SINGAPORE- You can now consult a doctor from the comforts of your bed, thanks to MyDoc, a mobile and web platform that connects patients with local healthcare professionals.
The digital healthcare platform links patients directly to multiple healthcare providers such as general practitioners, specialists, hospitals and nursing homes.
The mobile app and web platform allows users to virtually consult a doctor or pharmacist through various means, including instant messaging.
MyDoc also enables secure and efficient information sharing between providers about their patients. For example, if you have done your check-up at a clinic, you would not need to go down physically to collect your medical report and scans. The clinic and your doctor will be able to provide the relevant results and information via MyDoc.
"As a patient, you have to deal with the hospitals, you go to the doctor or clinic and then separately, you have to deal with the insurer. Then, you might have to deal with the pharmacy. You might have to go back to clinic to collect your lab data. What MyDoc did was to address this issue of inefficiency in healthcare and put the entire care co-ordination network onto one platform," said Mr Chen Terng Shing, 31, vice president of marketing for the Singapore start-up.
Companies using MyDoc include Guardian Pharmacy, which provides their customers with direct access to pharmacists and AXA Insurance, which allows policy holders to access an online concierge service, including making doctors' appointments.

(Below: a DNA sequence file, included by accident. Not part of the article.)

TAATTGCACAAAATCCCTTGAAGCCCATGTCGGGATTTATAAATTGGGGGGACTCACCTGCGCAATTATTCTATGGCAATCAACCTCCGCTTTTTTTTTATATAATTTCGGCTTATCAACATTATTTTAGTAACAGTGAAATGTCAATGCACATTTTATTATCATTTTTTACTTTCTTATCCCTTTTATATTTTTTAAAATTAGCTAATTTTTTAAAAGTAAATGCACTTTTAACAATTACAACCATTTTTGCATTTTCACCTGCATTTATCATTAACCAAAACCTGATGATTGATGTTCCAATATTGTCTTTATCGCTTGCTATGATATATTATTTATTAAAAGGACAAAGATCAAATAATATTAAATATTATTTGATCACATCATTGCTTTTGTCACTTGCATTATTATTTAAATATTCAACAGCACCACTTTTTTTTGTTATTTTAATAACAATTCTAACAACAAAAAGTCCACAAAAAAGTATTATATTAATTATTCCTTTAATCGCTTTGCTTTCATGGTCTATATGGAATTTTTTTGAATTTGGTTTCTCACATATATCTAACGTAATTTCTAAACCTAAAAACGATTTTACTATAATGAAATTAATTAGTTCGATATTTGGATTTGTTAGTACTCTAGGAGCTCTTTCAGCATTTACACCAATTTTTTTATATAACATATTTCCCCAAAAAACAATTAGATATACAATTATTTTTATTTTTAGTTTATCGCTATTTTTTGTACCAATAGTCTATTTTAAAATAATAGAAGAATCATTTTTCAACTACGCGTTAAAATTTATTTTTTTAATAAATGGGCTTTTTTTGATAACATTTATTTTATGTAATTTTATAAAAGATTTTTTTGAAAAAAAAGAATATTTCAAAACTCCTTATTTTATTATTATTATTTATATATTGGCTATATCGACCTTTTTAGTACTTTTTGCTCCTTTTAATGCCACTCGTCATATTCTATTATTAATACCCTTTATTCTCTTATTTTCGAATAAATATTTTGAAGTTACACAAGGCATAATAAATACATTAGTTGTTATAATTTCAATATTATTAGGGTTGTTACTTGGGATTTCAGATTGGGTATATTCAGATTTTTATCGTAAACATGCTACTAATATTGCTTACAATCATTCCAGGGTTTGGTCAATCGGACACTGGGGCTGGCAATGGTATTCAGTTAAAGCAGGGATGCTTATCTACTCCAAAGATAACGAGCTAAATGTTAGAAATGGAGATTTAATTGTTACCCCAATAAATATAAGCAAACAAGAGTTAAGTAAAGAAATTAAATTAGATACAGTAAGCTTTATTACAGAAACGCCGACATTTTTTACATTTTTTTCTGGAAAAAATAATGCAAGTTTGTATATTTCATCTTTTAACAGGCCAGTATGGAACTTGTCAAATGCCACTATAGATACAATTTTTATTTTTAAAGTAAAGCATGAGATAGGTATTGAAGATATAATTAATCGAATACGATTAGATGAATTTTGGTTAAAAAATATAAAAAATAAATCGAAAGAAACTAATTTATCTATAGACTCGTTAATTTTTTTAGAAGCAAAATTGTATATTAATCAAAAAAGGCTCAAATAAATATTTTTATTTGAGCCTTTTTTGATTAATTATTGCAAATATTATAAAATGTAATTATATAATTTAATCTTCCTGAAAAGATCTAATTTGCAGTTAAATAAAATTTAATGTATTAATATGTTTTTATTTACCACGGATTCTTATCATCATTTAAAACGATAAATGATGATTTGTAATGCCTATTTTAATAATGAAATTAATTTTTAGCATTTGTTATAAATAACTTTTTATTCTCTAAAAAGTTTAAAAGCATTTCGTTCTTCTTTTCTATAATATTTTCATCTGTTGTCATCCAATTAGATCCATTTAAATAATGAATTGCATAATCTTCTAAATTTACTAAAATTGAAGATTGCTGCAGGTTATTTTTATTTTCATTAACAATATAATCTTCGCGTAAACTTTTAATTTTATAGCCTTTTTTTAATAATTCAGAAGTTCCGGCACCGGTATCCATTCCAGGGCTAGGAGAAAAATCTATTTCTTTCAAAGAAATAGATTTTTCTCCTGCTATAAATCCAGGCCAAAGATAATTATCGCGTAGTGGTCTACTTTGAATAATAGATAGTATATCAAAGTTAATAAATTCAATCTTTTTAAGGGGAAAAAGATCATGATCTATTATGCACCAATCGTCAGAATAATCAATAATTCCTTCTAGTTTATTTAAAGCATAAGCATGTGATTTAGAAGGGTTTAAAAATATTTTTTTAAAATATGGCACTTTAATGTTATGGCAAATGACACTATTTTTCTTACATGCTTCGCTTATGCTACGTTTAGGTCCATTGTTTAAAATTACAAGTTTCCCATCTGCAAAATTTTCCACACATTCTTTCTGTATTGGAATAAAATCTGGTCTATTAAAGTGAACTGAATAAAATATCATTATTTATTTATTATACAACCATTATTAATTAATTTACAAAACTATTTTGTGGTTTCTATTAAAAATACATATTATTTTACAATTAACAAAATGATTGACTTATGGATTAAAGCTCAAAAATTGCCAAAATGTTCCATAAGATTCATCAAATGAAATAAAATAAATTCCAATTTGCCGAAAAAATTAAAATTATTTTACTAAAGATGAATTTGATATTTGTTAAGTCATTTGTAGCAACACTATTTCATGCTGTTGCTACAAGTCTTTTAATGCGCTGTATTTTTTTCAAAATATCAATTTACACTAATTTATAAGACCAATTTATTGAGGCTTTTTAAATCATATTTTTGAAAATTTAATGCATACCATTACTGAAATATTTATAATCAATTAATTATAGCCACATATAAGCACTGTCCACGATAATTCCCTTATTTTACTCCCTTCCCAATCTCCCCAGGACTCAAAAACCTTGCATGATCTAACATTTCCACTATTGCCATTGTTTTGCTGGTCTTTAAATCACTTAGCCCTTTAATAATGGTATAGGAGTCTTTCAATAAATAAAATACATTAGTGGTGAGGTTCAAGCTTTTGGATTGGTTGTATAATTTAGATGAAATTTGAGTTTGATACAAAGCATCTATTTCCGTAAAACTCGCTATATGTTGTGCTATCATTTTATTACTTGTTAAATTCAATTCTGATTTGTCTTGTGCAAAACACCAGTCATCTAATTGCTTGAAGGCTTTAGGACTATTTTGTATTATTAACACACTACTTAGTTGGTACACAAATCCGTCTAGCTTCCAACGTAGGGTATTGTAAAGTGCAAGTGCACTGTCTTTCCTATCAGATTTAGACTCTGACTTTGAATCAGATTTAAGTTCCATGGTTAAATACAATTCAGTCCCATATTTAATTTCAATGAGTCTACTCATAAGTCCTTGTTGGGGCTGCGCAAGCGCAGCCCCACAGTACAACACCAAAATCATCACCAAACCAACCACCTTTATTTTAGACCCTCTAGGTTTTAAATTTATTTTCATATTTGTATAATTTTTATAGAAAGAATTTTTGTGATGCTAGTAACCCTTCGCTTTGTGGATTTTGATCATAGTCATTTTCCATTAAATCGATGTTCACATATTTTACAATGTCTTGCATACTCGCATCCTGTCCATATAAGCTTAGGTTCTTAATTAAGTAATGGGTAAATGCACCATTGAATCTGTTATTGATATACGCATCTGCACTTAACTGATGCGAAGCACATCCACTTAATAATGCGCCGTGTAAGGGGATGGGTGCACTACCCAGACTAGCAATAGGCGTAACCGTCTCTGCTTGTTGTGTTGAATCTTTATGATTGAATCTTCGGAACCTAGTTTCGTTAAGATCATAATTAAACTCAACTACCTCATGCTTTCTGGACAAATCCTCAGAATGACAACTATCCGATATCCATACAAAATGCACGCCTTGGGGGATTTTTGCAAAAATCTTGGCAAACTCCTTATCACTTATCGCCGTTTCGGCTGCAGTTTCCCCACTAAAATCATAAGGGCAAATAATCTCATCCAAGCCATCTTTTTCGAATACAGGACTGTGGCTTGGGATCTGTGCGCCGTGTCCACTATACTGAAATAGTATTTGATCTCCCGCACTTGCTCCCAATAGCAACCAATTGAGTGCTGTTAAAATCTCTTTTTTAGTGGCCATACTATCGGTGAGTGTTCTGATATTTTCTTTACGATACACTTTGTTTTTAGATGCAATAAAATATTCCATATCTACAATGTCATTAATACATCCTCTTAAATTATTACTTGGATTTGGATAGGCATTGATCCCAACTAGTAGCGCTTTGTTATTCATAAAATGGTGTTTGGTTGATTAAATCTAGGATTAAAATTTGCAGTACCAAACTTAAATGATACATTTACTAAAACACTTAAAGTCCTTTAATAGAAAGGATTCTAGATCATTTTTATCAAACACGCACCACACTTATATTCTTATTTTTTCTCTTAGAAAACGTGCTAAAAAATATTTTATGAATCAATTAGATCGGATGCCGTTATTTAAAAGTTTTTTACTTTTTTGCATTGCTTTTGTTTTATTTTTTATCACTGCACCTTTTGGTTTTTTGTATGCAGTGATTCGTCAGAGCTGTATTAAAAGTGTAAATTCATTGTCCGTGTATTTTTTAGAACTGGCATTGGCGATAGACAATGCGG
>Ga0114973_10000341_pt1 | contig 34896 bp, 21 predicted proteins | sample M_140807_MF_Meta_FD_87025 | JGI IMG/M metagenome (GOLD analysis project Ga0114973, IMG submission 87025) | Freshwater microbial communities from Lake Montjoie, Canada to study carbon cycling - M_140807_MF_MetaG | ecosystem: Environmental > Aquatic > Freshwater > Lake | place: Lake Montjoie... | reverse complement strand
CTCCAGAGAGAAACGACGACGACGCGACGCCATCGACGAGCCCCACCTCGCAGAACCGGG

MyDoc was among 50 innovations and start-ups showcased at NTUitive Homecoming 2016 on Friday (Aug 19) at the Nanyang Technological University (NTU).
The event brought together 500 visitors, consisting of industry players, venture capitalists, entrepreneurs, faculty and students.
Dr Lim Jui, chief executive officer of NTUitive, NTU's innovation and enterprise arm, said: "Over the part three years, NTUitive has started and incubated 120 spin-off and start-up companies, filed 1,339 patents, commercialised 170 technologies and have secured over $5 million in funding for our start-ups."
MyDoc is one of the NTU incubated start-ups.
It has secured S$3 million in funding from investors, including Spring Singapore and established itself in Singapore, Malaysia and Sri Lanka.
Other start-ups and spin-offs presented at the event include a robotic arm meant for therapeutic massage, and a motion sensor drone calibrated for search and rescue missions.
Dr Koh Poh Koon, Minister of State for National Development and Trade and Industry, said he was pleased to see many of the start-ups headed by young entrepreneurs.
But he reminded them that the journey will not always be smooth.
Dr Koh, the event's guest of honour, said: "Embracing failure is the most important thing that our young start-ups need to learn. Whether a new or established business, there will always be downturns. You need to learn how to face these failures and challenges head on and try again."